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Bharati Shipyard IPO: Should you invest?
December 03, 2004
|Type||100% book building ||Min. subscription||100 shares|
|Size||Rs 687 m to Rs 825 m (based on the range of Rs 55-Rs 66 per share)||Lead Managers||SBI Capital Markets, Enam Financial Consultants|
|Price||Price band of Rs 55-Rs 66 per share||Listing||BSE & NSE|
|Face value||Rs 10 per share||Promoters||P.C. Kapoor, Vijay Kumar|
|Shares on offer ||12.5 m||Promoters post|
|Issue Opens||December 02, 2004||Issue Closes ||December 08, 2004|
* 10% of shares are reserved for employees of the company ** Proportion of shares excluding those reserved for employees
| ||QIBs||Non-Institutional Investors||Retail Portion|
|Number of shares*||5,625,000 ||2,812,500 ||2,812,500 |
|% of total size **||50%||25%||25%|
|Minimum Bid/Application size||Rs 50,001 ||Rs 50,001||100 shares|
|Maximum Bid/Application size||Not exceeding the issue size||Not exceeding the issue size||Rs 50,000|
Bharati Shipyard (Bharati) is a private sector shipyard engaged in the design and construction of various types of sea going, coastal, harbor, inland crafts and vessels. The company owns shipyards at Ratnagiri and Ghodbunder (both in Maharashtra). Apart from these owned shipyards, the company also hires facilities in Goa as and when required.
Some of the ships, among others, that Bharati can deliver with its present facilities are offshore supply vessels, tankers, ferries and cargo ships.
Bharati has a total workforce of 1,127, out of which 907 are contract workers. The company has plans to acquire a shipyard in Goa and has entered into a MoU with Pinky Shipyard Pvt. Ltd. This move will help Bharati enhance its capacity and reduce costs incurred on account of hire charges.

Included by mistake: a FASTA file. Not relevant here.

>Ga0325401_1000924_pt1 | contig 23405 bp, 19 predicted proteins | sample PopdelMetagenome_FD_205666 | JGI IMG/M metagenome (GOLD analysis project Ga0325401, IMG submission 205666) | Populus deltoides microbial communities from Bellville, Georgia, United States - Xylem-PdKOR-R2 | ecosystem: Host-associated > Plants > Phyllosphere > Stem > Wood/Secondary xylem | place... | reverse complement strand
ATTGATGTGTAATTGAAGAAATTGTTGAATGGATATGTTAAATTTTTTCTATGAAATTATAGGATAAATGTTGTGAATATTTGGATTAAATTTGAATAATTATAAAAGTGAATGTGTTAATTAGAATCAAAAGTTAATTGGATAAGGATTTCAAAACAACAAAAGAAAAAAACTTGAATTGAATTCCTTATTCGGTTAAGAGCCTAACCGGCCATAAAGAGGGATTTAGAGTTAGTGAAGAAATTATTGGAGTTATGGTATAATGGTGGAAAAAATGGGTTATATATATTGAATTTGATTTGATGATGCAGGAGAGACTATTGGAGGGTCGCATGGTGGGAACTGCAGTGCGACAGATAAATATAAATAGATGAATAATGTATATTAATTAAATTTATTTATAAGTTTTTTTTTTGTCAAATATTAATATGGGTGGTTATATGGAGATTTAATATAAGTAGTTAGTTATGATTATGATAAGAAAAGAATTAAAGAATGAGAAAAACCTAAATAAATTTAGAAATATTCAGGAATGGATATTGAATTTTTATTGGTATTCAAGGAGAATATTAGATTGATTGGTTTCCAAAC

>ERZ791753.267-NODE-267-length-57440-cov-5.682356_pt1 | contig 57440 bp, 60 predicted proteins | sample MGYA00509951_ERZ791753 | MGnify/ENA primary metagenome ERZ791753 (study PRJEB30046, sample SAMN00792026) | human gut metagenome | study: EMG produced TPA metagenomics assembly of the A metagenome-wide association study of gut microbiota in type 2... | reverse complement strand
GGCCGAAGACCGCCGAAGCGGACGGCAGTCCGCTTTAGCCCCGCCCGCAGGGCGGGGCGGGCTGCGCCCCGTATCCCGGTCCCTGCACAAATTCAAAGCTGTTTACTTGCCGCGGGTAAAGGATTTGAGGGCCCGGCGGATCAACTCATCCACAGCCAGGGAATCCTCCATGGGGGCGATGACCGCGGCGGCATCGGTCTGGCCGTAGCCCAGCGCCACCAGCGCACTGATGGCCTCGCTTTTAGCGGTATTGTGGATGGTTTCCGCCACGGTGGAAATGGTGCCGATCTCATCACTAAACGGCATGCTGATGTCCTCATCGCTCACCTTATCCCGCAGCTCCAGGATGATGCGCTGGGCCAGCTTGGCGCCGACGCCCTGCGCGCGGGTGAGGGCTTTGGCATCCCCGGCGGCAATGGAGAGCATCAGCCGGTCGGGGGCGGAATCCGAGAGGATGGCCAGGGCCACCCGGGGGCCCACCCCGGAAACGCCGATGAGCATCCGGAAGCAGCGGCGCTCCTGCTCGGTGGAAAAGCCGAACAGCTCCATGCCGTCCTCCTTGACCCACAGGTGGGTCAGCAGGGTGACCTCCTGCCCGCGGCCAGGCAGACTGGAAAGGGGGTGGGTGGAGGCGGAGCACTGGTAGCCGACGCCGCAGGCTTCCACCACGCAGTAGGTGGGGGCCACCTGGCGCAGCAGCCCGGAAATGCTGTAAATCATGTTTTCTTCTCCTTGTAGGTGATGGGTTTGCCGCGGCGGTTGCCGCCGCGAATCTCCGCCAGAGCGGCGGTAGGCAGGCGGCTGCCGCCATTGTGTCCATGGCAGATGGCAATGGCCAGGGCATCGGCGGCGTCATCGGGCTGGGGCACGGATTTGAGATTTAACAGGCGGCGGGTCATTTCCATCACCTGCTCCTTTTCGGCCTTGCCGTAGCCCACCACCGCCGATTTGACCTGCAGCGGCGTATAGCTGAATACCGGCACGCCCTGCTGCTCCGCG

Over the past four years (FY00-FY04), the company has grown its sales and profits at CAGR of 14% and 42% respectively. However, a large part of this growth has come about in the past two years.
For Bharati, the two major objects of this public issue are:
Expansion of Ratnagiri yard,
Additional working capital margin, and
Acquisitions (if there is any surplus left after fulfilling the above two objectives)
Mr. P.C. Kapoor and Mr. Vijay Kumar, two qualified Naval Architects from IIT Kharagpur, in association with Bharati Shipping & Dredging Co. Pvt. Ltd., promoted Bharati in 1976. Both the promoters have over 35 years of experience each, in the business of shipbuilding.
The fortunes of global shipbuilding industry are closely related to the shipping industry, which moves around 80% of the international trade. In the past two decades, world seaborne trade has increased at a CAGR of 1.8% and the move has been in cycles.
Apart from the expected high growth in world trade, there are several other factors that have contributed to the growth in demand for ships and consequently greater orders for the shipbuilding industry. Some of these factors include:
International Maritime Organisation's regulations of banning single hull tankers, replacing them with double hulls;
Scrapping of old ships;
Increasing demand for container ships due to containerization of cargo, especially in the dry bulk segment.